Here at British Vietnamese International School, Hanoi, we are extremely fortunate to have the sole use of our own indoor, international competition standard swimming pool allowing us to teach swimming lessons throughout the year in PE lessons and as an ECA.
The importance of swimming lessons for water safety can’t be overstated in any country, but is even more important in a country such as Vietnam with so many lakes, rivers, swimming pools and a fantastic coast line. Tragically, drowning is one of the leading causes of death in children over the age of one in Vietnam and the Vietnam Ministry of Health Statistics state that at least 10 children drown here every day. Clearly, swimming is not only a fun activity or just sport but a vital life skill and here at BVIS we want to start making a change to this statistic.
During our PE lessons at BVIS we prioritise personal safety and awareness of the dangers of water, also teaching the main swimming strokes (front crawl, backstroke or breaststroke) whilst always placing a huge importance on improving confidence in the water. Swimming is also a great low-impact activity to keep fit, stay healthy and have a lot of fun.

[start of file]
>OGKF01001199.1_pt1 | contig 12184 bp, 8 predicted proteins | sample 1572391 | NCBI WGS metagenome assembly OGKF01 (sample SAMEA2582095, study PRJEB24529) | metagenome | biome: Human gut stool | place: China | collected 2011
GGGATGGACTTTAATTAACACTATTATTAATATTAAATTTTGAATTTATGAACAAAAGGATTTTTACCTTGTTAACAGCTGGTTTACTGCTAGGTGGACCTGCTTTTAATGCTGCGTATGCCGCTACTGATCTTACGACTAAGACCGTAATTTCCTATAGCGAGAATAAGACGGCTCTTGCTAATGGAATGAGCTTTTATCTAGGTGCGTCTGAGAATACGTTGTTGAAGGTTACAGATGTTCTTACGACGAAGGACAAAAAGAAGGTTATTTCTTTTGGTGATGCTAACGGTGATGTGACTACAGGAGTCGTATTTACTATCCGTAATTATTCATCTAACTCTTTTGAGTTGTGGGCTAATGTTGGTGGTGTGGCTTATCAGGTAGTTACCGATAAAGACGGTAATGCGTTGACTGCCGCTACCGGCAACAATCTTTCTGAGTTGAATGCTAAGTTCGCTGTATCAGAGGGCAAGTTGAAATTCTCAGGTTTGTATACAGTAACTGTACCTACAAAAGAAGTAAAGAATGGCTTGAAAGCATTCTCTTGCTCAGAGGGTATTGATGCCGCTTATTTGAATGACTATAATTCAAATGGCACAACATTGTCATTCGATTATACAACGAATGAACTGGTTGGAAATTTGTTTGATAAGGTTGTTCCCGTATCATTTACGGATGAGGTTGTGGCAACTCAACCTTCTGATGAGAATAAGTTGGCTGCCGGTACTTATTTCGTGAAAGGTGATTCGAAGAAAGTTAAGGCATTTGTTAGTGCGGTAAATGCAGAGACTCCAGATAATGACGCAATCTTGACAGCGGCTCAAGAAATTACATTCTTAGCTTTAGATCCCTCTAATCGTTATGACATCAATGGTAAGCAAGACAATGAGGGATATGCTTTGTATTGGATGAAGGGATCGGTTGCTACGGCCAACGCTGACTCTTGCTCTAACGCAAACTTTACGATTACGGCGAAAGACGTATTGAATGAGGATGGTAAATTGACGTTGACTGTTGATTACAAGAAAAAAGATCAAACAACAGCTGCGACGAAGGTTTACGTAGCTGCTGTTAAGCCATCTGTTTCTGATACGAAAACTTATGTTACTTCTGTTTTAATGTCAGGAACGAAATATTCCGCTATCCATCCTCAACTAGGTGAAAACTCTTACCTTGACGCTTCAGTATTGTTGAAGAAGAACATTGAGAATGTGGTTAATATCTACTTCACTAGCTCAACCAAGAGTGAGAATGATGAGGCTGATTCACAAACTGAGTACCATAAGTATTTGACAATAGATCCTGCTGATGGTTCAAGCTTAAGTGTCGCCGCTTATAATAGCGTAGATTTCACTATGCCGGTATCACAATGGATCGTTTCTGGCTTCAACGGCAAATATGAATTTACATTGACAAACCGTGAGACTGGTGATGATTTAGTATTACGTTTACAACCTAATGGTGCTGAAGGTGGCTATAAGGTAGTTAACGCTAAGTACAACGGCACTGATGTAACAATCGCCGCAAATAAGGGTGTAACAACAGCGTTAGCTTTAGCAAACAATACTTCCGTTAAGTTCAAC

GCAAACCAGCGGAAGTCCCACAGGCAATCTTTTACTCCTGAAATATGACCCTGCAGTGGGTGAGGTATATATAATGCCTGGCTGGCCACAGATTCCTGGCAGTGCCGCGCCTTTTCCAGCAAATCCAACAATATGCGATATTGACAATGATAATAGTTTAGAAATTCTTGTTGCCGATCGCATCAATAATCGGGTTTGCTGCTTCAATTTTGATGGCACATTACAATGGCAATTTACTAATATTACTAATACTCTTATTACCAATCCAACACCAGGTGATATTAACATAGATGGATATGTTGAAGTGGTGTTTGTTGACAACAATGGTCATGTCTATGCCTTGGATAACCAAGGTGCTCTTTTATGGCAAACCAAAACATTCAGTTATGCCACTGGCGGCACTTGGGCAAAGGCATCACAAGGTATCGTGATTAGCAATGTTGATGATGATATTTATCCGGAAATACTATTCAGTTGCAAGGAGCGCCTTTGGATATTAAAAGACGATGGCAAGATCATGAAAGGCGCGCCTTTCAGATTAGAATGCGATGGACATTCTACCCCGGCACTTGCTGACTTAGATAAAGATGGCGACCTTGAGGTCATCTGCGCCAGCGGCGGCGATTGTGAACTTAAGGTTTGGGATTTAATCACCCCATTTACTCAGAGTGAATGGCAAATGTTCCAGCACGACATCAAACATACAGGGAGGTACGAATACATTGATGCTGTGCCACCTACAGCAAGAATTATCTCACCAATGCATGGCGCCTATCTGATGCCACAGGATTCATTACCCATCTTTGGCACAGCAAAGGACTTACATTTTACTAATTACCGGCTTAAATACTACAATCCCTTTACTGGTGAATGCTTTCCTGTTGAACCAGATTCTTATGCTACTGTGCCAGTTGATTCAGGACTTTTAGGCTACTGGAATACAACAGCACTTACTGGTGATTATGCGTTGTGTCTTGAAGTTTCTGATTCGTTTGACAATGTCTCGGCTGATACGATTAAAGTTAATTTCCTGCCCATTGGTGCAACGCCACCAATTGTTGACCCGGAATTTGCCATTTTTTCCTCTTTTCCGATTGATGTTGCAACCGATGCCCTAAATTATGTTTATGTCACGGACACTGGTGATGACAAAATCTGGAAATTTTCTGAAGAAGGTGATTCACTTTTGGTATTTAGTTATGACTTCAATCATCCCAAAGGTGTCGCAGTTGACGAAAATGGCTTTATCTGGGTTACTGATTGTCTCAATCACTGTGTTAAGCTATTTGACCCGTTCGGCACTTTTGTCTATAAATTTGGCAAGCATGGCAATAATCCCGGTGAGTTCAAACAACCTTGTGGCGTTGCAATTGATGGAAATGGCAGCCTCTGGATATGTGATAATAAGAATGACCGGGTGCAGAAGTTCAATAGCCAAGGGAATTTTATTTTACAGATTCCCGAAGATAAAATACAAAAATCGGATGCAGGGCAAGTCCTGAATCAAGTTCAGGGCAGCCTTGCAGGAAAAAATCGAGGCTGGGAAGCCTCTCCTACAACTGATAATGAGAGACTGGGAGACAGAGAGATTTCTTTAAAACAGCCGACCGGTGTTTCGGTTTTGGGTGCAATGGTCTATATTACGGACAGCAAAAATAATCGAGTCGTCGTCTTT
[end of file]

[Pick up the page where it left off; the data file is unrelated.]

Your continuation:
The progress of the students this year has been amazing to witness and I cannot speak highly enough of their efforts and determination to improve. The national standard that all primary school students should meet by the end of Year 6 in the UK is being able to swim 25m using a recognisable swimming stroke. I am delighted to say that over 70% of Key Stage 2 students and a handful of Year 2 students have already met that standard and am very confident that those numbers will improve year on year.
I am so pleased at the children’s progress and want to say a big thank you to parents supporting us by sending their swimming kits each week and ensuring the children get access to this vital skill. Through our swimming lessons, swimming galas, invitational galas and ECAs we will continue to work on this essential skill to ensure that our children do not become part of those terrifying statistics.
Mr Gareth Slight – Primary PE Teacher